Nonetheless, I’m grateful to be able to put this feeling into words. My mind and ability to focus are returning to me. Being able to sit quietly with this thought and challenge – gives me hope that a solution will arrive one day, walking up to open the door that, at present, stands closed between us.

Liz, from Eat, Pray, Love, will continue her healing, but now, I predict, in a spiritual way – as she learns more about a voice that speaks with her in her most despairing moments.

As my mind and focus return to me, I hope and pray in the coming weeks of radiation and physical healing from the chemo, that I too will be better able to hear that voice. The voice that speaks to me of love, healing, guidance, and goodness.

Sunday, October 7, 2012

Day 81 out of 84

Today is October 7, 2012 – Day 81 out of 84 days of poisoning my body so I might live. J The last time I posted, I believe was just after Day 1. I had hair then, was a little afraid, but highly optimistic. And I weighed about 12 pounds less than what I way right now. What happened? Chemo brain, school began, and I kept waiting to catch-up... 

Quick Summary: I’m through with chemo treatments. Beginning Thursday, my body is through with Taxotere and Cytoxin, the poisons that cause the acid reflux, nausea, hair loss, fatigue, and chemo brain.  It was dreadful, awful, and by the grace of God and loving family and friends… I have made it through. I almost feel guilty for complaining – I only had 4 chemo treatments; most of the people I know who have had to endure chemo, had a minimum of 8 treatments – some, much, much more.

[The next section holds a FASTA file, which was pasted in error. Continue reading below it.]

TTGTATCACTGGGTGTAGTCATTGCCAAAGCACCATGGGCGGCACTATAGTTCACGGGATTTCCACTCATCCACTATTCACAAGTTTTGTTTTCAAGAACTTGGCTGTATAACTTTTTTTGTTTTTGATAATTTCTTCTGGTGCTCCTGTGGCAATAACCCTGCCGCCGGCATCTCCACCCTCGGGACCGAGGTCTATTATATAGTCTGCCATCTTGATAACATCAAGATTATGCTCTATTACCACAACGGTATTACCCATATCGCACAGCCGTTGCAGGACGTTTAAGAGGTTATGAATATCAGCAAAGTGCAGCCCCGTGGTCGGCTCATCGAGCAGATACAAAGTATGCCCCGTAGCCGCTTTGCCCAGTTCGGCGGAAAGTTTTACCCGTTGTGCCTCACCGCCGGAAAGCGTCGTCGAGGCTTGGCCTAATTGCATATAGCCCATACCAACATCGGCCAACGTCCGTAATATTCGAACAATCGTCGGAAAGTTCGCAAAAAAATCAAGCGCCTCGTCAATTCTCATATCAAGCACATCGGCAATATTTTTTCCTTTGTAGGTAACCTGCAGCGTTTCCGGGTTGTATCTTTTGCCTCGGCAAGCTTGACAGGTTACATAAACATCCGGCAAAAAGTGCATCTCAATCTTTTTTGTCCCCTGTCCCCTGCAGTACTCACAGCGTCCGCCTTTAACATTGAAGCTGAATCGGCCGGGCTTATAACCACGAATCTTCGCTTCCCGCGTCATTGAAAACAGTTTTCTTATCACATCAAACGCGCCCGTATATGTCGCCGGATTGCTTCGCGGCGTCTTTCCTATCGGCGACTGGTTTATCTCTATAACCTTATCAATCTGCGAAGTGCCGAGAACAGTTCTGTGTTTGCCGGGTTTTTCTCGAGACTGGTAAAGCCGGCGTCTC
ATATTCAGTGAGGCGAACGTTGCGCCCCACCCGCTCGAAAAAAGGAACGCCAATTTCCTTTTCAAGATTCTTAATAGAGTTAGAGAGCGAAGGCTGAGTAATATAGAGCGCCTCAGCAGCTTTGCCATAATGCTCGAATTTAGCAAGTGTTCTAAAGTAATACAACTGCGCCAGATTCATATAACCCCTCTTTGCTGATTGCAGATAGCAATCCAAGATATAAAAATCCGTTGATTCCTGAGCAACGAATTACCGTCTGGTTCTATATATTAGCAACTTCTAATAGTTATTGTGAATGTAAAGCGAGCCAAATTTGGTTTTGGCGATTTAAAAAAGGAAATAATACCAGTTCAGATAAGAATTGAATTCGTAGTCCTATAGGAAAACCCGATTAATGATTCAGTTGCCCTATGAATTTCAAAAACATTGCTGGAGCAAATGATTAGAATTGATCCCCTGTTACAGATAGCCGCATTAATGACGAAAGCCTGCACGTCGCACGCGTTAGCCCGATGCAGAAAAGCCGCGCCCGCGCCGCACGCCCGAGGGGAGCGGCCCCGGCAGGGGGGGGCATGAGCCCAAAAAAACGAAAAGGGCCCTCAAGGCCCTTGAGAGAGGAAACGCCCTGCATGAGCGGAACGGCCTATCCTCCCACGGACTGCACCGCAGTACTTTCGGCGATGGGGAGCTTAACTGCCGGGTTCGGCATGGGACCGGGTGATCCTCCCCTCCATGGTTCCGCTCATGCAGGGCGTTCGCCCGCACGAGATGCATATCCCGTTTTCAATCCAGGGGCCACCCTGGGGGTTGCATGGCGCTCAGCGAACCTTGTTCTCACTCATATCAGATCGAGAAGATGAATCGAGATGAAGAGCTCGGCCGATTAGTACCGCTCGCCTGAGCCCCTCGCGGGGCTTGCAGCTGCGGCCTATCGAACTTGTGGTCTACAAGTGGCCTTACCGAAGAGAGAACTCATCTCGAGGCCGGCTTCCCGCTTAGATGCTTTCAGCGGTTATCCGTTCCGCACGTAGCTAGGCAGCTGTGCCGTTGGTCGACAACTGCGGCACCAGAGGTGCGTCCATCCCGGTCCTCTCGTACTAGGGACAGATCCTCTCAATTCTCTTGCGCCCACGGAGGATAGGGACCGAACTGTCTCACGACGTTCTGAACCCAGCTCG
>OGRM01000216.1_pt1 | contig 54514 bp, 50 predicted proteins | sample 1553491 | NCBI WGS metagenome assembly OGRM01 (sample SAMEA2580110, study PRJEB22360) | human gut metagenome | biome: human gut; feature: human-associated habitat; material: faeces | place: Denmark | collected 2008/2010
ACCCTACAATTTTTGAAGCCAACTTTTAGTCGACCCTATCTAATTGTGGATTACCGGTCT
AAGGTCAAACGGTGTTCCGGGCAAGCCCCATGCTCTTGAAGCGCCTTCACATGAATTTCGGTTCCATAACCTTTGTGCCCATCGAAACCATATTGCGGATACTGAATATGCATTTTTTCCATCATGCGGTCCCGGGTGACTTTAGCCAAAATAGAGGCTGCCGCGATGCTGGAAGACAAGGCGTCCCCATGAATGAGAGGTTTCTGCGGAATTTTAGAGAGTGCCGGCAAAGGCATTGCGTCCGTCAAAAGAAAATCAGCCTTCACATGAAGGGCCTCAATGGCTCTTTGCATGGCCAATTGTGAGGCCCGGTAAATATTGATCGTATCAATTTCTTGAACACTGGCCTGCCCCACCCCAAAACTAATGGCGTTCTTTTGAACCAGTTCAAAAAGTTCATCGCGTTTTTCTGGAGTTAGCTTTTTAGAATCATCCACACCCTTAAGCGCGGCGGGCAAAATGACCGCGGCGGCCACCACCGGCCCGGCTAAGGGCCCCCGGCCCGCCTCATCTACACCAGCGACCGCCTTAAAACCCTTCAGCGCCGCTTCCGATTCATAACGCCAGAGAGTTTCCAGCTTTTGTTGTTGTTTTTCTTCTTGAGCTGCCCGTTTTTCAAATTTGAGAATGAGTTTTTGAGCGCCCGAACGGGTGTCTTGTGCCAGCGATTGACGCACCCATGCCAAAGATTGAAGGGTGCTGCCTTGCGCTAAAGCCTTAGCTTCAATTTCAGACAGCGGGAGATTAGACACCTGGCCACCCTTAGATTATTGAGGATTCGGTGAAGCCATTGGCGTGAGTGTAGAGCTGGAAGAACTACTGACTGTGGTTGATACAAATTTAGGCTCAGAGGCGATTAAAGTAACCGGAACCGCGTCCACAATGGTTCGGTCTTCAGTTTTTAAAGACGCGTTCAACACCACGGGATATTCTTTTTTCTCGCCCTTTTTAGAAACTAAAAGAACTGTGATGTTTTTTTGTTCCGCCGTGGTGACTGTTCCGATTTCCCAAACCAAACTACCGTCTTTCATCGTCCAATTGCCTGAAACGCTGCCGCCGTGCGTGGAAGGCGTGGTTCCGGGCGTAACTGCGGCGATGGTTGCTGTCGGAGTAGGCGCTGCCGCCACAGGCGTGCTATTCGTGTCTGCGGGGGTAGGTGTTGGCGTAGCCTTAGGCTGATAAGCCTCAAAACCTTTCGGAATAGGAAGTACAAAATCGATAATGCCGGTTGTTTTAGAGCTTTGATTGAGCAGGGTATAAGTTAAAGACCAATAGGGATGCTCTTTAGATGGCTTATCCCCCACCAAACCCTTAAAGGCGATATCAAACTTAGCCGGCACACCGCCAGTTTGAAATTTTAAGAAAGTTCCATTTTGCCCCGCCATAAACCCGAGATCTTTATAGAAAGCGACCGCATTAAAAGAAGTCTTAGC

If I knew I had 4 or more chemo treatments to go…. I’d be tempted to give in and give up. But for now, being so close to the end, I feel relief – the kind of relief that allows me to finally shed tears, a few at a time… and mostly they are tears of gratitude. I’m not afraid anymore. I no longer feel the need to be strong for those around me. We are through the roughest waters of this journey.

Beginning in a week or so… I will have 34 radiation treatments focusing on my right breast – the same one where Dr. Talbert performed the lumpectomy. Dr. Toma, my oncologist, cautions me about expecting too much of myself too fast – I might have mentioned that I hoped my hair would grow back and I’d lose the 12 pounds I’ve gained by next week or next month… and that I’d be able to finish writing that darn thesis. She looked at me with all seriousness and said, “No.” It could take anywhere from 6 months to a year, to be back to myself. Ha! I replied inside my own head so she couldn’t hear me. She doesn’t know what an overachiever I am. Which is ironic for those of you who know me – because I’m also a procrastinator. How does that happen?

Anyways, by Christmas I’ll be done with radiation. This Thursday, I see Dr. Toma and begin taking bigger doses of Herceptin (that miracle drug that will ensure the cancer doesn’t return). I have to have a heart scan on October 18 to make sure Herceptin isn’t causing heart damage. Pretty sure that’s not happening, but prayers and positive thinking and light would still be appreciated.

Signing off for now. Keeping it short (I had intended to write what I wrote in my Writer’s Notebook this morning… but maybe next time). Thanks for asking about me, caring about me, wondering if I was ever going to post an update… And thanks Mindie and Kathy for encouraging me to write again!

Love to all my fans!  (LOL!)  And to all those who put up with me.